The anonymisation techniques Dara Seidl applied in her thesis are not computationally expensive, even for large volumes of data. The datasets she used contained close to one million points, and the masking procedures themselves took very little time to run. More complex procedures may require a longer processing time to evaluate levels of privacy and spatial distribution. For example, some anonymisation techniques are coded as optimisation problems, maximising the preservation of spatial pattern while maintaining some threshold privacy value. In Seidl’s view, these conceptualisations tend to require more time to complete, but should not be cost-prohibitive. And, of course, the decision to use obfuscation techniques should always be dependent on the particular considerations of the dataset and the estimated privacy risks.
How does obfuscation work? Obfuscation, also known as ‘masking’, introduces slight inaccuracy to geographic data with the goal of protecting privacy. Each point in a point set is displaced, typically within some distance threshold, so that the associated individual cannot be re-identified based on location, but the spatial pattern of the dataset is preserved at all times. A number of methods exist to achieve this balance, some of which weight the distance of displacement by some characteristic of the underlying population, such as population density. In Seidl’s winning thesis, the techniques applied are random perturbation, which displaces each point by a random distance in a random direction within a distance threshold, and grid masking, which snaps each point to the centroid of grid cells of a specified size overlaid with the data.
New growth areas
“Privacy considerations should not be seen as restrictive to the growth of the geomatics sector. Instead, the incorporation of privacy-preserving techniques can be a new area of growth,” states Dara Seidl. “Those in geomatics are best equipped to understand how personal identities can be compromised in geodata. One argument posed by those who study location privacy is that it is better that those in the geosector focus now on developing effective technical privacy solutions before more stringent or over-protective rules on data collection are imposed through government regulations. I believe that governments and the geosector must work together to familiarise each other with how privacy protection strategies may work in tandem to prevent identity disclosure without stifling the benefits of new technology developments.”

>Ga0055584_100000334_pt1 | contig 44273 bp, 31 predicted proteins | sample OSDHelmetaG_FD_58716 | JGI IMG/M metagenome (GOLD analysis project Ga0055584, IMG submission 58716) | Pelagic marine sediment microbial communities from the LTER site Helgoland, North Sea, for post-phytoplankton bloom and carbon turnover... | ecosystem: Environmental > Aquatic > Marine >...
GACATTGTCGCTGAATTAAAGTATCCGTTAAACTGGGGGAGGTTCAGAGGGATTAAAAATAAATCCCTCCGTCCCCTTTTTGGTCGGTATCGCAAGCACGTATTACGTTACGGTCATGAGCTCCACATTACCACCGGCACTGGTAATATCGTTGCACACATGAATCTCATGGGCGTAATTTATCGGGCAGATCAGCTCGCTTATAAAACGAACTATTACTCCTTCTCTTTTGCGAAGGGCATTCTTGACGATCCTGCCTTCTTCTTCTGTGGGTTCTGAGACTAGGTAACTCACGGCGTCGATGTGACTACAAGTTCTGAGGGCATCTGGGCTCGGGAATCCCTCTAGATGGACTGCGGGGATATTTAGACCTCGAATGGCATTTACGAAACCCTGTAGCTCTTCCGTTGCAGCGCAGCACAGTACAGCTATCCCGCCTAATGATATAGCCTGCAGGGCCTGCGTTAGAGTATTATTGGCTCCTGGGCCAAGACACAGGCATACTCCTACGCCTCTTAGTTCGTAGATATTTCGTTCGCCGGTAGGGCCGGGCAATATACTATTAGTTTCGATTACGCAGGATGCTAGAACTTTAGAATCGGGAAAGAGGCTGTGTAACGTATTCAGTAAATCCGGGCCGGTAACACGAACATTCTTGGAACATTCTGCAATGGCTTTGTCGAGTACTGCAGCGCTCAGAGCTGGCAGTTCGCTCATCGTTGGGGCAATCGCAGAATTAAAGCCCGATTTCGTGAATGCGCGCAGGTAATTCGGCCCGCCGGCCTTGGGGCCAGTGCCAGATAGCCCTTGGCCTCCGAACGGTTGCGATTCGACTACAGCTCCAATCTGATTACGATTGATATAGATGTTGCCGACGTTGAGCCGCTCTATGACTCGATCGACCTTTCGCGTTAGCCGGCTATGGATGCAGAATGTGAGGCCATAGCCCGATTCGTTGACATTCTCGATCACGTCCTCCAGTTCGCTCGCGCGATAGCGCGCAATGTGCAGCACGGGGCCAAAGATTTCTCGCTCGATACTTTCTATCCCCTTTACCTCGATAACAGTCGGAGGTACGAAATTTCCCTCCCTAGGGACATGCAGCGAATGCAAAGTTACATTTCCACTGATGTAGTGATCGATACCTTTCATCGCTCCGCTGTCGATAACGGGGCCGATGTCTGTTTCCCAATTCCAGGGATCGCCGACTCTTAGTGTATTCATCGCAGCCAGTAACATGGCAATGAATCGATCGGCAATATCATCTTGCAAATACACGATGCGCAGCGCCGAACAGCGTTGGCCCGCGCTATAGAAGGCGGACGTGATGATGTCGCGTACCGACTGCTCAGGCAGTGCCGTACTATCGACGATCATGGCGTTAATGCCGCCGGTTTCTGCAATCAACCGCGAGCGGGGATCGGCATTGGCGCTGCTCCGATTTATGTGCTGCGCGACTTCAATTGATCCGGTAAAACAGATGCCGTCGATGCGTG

Remote sensing and mobile mapping images represent vast and precise sources of geodata that can produce virtual copies of the world. These industries have already incorporated some important privacy protections, such as by blurring faces and licence plates or omitting data around government or military sites. However, privacy strategies should ideally be in place at the data collection stage. Data collection necessitates storage and, if encryption is inadequate, repositories of data may be vulnerable to disclosure – potentially through hacking activity – before the data even reaches the analysis stage. “Location privacy is not just relevant to clients of collected data, but to anyone who plays a role in data collection,” is Seidl’s strong opinion.
Geo-ICT companies are looking for new markets and they could certainly offer obfuscation techniques as a selling point. The realms of healthcare, location-based services, banking and transportation have no doubt experienced tensions between data utilisation and privacy concerns, and may even have faced legal action with regard to privacy. It is commonplace in the United States for the geosector to offer privacy protection strategies in project proposals. The most common privacy solutions for geodata are to aggregate or omit data in sparsely populated regions, to establish data enclaves or secure remote access, or to use software agents to perform calculations and provide answers. These solutions are strongly privacy-protective, but remain somewhat at odds with data democratisation and the open access movement, as the public must typically apply for access. Dara Seidl is certain: “This is where obfuscation could become a selling point, by allowing the release of masked geodata without administrative barriers. We are seeing increasing interest in obfuscation techniques particularly in health and transportation research, as well as in citizen science projects.”
Pan-American Cartography, Geodesy and GIScience Thesis Contest
An annual prize is awarded by the distinguished Pan American Institute of Geography and History (PAIGH) for the best master’s thesis in the specific fields of cartography, geodesy and geographic information science in general, including aspects such as data capture, manipulation, presentation and dissemination. Besides the thesis covered in this article, two further distinctions were awarded in 2015: to Ms Sol Pérez form Mexico (thesis titled ‘Atlas de la nueva geografía de la minería en México y los conflictos asociados a ella’) and to Mr Bruno Lara from Argentina (thesis titled ‘Fragmentaticíon de pastizales en el centro de la provincia de Buenos Aires mediante imágenes landsat’). For 2016, a prize will be awarded at both MSc and PhD level. The goal of the prize is to promote and recognise high-quality academic and scientific work by students on official postgraduate programmes led by organisations or universities located in PAIGH’s member states, as well as citizens of such member states who have graduated elsewhere. More information here.Last updated: 28/01/2021